Let Go and Keep All

SDA JournalDevotional


Scripture: Their possessions will be taken, their homes left in ruins. They won’t get to live in the houses they build, or drink wine from the grapes in their own vineyards.  Zephaniah 1:13 (CEV)

Observation:  Zephaniah stated that Yahweh is not so weak and uninterested as the Jews thought because judgment is within both His power and His will. In this three-part verse the prophet first stated that God will cause the Jews’ enemies to plunder the people’s wealth and demolish their houses. This would be as God had predicted (Deut. 28:30). With both their money and their residences gone, they would have no physical security. God then stated that their effort to rebuild their houses and plant their vineyards would be futile. They would not live long enough to enjoy them.[ Hannah, J. D. (1985). Zephaniah. In J. F. Walvoord & R. B. Zuck (Eds.), The Bible Knowledge Commentary: An Exposition of the Scriptures (J. F. Walvoord & R. B. Zuck, Ed.) (Zep 1:13). Wheaton, IL: Victor Books.]

Application:  Today’s text describes people today who live in the pursuit of happiness by acquiring and keeping things.  A very wealthy man was once asked in his opinion how many dollars it would take for him to be completely happy, to which he evidently responded, “just one more.”  If I could have one more dollar, if I could have another car, if I could have another house, if I could have a bigger paycheck.  As a result, many have accumulated property and wealth but have not found the happiness they so much long for.  Some have hoarded  things, afraid to let go even of useless, worthless garbage. . . there’s even a reality show based on their lives of misery and the pain their condition causes their loved ones.  So many have made of material things their god and have become slaves of them.
One of the safest and best things we can do for our family is to live in such a way that we teach them to love and depend on God and not in material things.  A fire, an earthquake, a tornado, a hurricane, or a tsunami can wipe away everything we have in an instant.  The collapse of the economy, a war, the loss of employment may cause us to lose everything we have worked for, saved for, and lived for.  And if our identity and our happiness are tied to those things, when they’re gone so is our sense of self and meaning in life.  But if our confidence is in God, who is eternal, Who never changes, then the meaning of life goes beyond our physical death.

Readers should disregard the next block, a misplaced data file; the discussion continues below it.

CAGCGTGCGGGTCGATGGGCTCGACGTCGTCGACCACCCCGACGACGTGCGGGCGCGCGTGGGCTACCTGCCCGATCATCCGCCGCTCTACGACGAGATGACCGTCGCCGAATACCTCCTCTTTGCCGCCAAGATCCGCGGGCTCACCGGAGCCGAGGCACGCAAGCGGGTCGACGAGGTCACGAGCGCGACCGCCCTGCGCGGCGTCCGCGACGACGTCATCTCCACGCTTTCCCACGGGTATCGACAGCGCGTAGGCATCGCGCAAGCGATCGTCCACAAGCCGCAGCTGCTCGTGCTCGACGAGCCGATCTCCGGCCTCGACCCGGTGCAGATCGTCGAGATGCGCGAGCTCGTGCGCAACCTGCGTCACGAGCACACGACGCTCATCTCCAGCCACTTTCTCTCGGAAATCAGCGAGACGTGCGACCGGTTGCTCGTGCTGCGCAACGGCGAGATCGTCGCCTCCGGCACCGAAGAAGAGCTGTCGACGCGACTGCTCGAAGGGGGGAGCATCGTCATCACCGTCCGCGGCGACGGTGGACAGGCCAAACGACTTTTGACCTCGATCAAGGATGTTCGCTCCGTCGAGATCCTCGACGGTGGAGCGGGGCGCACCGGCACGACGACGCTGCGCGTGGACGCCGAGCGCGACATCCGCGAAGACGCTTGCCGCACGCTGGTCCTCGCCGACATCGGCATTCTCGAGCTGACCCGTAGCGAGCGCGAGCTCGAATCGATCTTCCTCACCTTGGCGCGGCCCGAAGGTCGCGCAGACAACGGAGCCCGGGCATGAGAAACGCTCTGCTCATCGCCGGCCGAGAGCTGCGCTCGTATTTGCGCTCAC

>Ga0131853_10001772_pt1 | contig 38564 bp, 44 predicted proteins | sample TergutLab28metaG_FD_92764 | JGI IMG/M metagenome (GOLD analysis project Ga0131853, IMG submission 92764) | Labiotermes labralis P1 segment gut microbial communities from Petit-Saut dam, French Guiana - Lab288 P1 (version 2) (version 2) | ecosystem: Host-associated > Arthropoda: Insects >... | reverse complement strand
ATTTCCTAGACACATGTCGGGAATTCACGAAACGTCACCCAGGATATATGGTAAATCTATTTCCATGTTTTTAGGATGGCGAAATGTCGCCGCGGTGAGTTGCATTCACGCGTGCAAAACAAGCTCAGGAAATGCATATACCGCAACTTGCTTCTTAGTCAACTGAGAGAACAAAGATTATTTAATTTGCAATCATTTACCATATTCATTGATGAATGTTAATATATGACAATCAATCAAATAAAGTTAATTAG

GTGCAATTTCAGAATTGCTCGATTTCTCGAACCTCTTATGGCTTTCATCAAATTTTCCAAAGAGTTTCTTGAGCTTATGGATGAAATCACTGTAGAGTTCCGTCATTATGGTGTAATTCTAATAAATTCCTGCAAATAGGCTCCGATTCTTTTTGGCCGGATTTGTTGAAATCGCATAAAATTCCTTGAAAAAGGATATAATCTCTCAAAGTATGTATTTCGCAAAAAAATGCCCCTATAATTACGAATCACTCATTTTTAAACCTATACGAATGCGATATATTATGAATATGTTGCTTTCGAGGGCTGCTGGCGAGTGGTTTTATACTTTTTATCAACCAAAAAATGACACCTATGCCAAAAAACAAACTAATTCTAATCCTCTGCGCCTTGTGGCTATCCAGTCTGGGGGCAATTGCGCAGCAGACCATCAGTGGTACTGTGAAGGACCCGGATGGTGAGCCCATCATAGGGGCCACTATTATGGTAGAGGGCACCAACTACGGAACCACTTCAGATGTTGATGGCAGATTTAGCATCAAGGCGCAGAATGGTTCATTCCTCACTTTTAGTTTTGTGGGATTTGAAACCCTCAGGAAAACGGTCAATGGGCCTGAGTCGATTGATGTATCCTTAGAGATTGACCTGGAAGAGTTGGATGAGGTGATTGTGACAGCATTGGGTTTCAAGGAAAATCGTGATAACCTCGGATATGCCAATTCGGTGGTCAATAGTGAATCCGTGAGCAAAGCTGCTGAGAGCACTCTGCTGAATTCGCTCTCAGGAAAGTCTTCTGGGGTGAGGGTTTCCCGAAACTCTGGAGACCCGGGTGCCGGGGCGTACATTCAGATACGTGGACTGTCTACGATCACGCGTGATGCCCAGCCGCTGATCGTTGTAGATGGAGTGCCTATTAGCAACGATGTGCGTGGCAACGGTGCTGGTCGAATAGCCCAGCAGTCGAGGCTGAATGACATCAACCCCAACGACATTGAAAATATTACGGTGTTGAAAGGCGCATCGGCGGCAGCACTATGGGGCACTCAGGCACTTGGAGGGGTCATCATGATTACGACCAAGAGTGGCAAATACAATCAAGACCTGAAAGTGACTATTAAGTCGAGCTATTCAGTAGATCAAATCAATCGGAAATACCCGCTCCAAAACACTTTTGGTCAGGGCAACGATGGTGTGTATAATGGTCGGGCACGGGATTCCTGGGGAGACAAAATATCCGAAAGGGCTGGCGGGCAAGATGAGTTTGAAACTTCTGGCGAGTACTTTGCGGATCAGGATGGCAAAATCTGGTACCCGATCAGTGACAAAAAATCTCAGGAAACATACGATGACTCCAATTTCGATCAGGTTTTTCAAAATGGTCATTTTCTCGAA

Besides faith in God, we can also help each other develop and strengthen the type of character that also has everlasting meaning and value.  Someone said you never see a hearse pulling a u-haul, by which they mean there’s nothing material you can take with you.  I remember the story of the rich man who was told by the angel of death that he had come to take him.  The man asked if he could take something with him, to which the angel of death agreed.  In a few minutes the man returned with a heavy suitcase.  Upon arrival to the pearly gates, Saint Peter asked the man to show him what was in the suitcase, and when he opened it what was inside was gold, lots of gold.  Peter’s response to the man was, “why would you bring pavement to heaven?”  The point of the story is that those things that we value here on earth don’t have that same value in eternity.  But character, values, principles, beliefs, they draw us closer to God, who is eternal.

A Prayer You May Say:  Father, help us to see the true value in the material as something temporary, and in character as something that may last forever when it is centered in You.

Used by permission of Adventist Family Ministries, North American Division of Seventh-day Adventists.



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